SCO license deal highlights Microsoft's endorsement of for-profit development
In the controversy that pits the SCO Group, owner of one of the original Unix operating systems, against Linux distributors, Microsoft has come down on the side of SCO. Yet, overlooked in the stir created when Microsoft recently licensed SCO's Unix for use in some of its products is the fact that Microsoft has been easing restrictions on its own code.
May marks the second anniversary of Microsoft's so-called shared-source initiative, through which it has made parts of Windows, Windows CE, and other software available to third parties. It lets other developers view the internal workings of its software, in some cases modify portions, and sell products that incorporate the changed code. Microsoft estimates it has made 100 million lines of code available so far. "We're going to learn from open source," Jason Matusow, the shared-source initiative manager, said in an interview last month.
But when Matusow spoke at a recent open-source gathering, he drew demonstrators. Eric Raymond, president of Open Source Initiative, a nonprofit organization that promotes open source, says shared source is little more than "source under glass." Of course, Microsoft isn't fully embracing the open-source model. Its deal with SCO, which sued IBM in March and has warned others they face legal action for misappropriating its intellectual property, is a none-too-subtle endorsement of for-profit development.
Microsoft's general counsel Brad Smith issued a statement saying the deal is "representative of Microsoft's ongoing commitment to respecting intellectual property and the IT community's healthy exchange of IP through licensing." The company is emulating the open-source model in its own way, where it benefits Microsoft while still competing against open source. As Matusow sees it, commercial software companies and noncommercial developers are borrowing portions of each other's concepts.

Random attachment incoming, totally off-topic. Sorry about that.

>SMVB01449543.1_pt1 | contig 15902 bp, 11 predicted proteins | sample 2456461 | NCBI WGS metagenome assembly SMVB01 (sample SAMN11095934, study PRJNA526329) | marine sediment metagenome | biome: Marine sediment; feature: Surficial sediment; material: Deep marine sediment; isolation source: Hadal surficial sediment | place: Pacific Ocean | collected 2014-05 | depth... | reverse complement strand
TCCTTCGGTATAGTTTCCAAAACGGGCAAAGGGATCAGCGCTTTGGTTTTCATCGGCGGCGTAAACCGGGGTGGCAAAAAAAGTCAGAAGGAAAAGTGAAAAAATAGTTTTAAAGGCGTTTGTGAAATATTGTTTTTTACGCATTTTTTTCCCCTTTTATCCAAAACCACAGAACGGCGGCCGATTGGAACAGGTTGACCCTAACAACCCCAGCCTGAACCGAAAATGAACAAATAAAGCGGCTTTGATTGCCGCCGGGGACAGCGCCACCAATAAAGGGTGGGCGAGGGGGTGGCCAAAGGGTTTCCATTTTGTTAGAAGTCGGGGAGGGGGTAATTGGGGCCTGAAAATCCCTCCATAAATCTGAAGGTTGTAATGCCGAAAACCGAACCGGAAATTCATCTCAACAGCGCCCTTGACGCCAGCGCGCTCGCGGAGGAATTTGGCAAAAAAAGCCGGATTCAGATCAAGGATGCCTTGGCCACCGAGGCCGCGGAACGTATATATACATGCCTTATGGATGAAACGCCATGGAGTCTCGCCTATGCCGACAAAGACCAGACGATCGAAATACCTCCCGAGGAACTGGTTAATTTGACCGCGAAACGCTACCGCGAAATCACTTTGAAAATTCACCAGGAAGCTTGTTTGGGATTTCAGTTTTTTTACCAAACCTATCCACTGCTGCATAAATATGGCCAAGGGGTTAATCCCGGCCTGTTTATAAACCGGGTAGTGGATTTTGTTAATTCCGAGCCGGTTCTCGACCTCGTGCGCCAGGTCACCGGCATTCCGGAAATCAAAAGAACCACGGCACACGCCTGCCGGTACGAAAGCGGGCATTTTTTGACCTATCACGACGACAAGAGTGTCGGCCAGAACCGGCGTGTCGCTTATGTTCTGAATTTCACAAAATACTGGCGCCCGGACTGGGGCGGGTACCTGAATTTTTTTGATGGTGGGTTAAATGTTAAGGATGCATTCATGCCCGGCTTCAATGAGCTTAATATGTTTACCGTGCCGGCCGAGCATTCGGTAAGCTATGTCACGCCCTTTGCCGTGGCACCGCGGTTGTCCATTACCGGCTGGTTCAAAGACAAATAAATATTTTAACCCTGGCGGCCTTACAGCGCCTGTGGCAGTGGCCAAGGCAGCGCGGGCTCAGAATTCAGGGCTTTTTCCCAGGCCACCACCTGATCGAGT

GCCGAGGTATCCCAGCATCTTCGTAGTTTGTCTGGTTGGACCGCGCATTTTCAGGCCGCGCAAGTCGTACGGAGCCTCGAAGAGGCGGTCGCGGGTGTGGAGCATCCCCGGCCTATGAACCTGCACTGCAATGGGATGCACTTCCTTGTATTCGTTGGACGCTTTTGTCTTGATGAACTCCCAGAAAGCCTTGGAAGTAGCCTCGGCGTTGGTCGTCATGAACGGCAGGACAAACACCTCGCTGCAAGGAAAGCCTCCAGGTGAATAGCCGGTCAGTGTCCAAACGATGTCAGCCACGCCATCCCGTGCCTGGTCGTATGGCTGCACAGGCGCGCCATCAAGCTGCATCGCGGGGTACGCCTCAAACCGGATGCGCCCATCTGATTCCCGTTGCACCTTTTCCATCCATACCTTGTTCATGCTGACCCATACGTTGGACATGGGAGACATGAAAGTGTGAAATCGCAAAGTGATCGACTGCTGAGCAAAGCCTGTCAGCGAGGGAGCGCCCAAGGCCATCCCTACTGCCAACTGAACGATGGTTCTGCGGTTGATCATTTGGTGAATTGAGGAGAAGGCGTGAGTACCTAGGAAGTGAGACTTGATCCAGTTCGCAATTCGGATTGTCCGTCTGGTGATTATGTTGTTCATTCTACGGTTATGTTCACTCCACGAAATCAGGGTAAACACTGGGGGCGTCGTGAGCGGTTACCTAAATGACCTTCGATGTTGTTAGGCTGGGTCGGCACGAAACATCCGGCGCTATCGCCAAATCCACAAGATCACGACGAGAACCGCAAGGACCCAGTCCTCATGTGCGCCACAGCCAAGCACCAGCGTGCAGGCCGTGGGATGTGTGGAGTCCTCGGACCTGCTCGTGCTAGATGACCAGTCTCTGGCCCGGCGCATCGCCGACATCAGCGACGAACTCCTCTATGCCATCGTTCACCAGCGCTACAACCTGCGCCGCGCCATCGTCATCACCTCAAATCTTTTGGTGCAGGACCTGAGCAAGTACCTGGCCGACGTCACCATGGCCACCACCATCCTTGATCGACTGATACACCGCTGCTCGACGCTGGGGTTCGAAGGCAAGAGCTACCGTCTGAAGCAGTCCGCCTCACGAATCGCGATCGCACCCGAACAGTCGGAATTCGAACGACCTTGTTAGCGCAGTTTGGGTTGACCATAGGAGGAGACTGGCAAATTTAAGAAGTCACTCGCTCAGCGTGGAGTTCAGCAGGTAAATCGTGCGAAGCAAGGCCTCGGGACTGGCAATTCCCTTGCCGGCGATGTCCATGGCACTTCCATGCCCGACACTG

The differences between Microsoft's shared source and open source are greater than their similarities. Microsoft doesn't have the high-minded goals of those who borrow public programs and share their work. It attaches royalties to some of its shared software and carefully controls its access and use. Some modifications to Windows CE are OK, but any change to Windows is forbidden. Microsoft wants to avoid having to track, control, and license derivative work. Microsoft estimates that more than 200 variants of Linux exist.
SCO was founded as Linux developer Caldera. Caldera acquired the Unix server software of the original SCO and changed its name to the SCO Group. SCO has stopped selling Linux and begun pressing its claim that Linux includes scraps of its Unix.
Microsoft is still figuring out how and how widely to share Windows. "It presents our most significant challenge," Matusow says. So far, Microsoft has opened Windows' internal workings to customers, academic researchers, students, manufacturers, integrators, and some foreign governments. The code can be used for debugging and security assessment. Yet, of the 5,000 organizations that qualify for access, fewer than 100 have done so.
Perhaps the final irony is that Microsoft isn't above using non-Microsoft code in Windows. Matusow says 3% of the operating system has been licensed from others.
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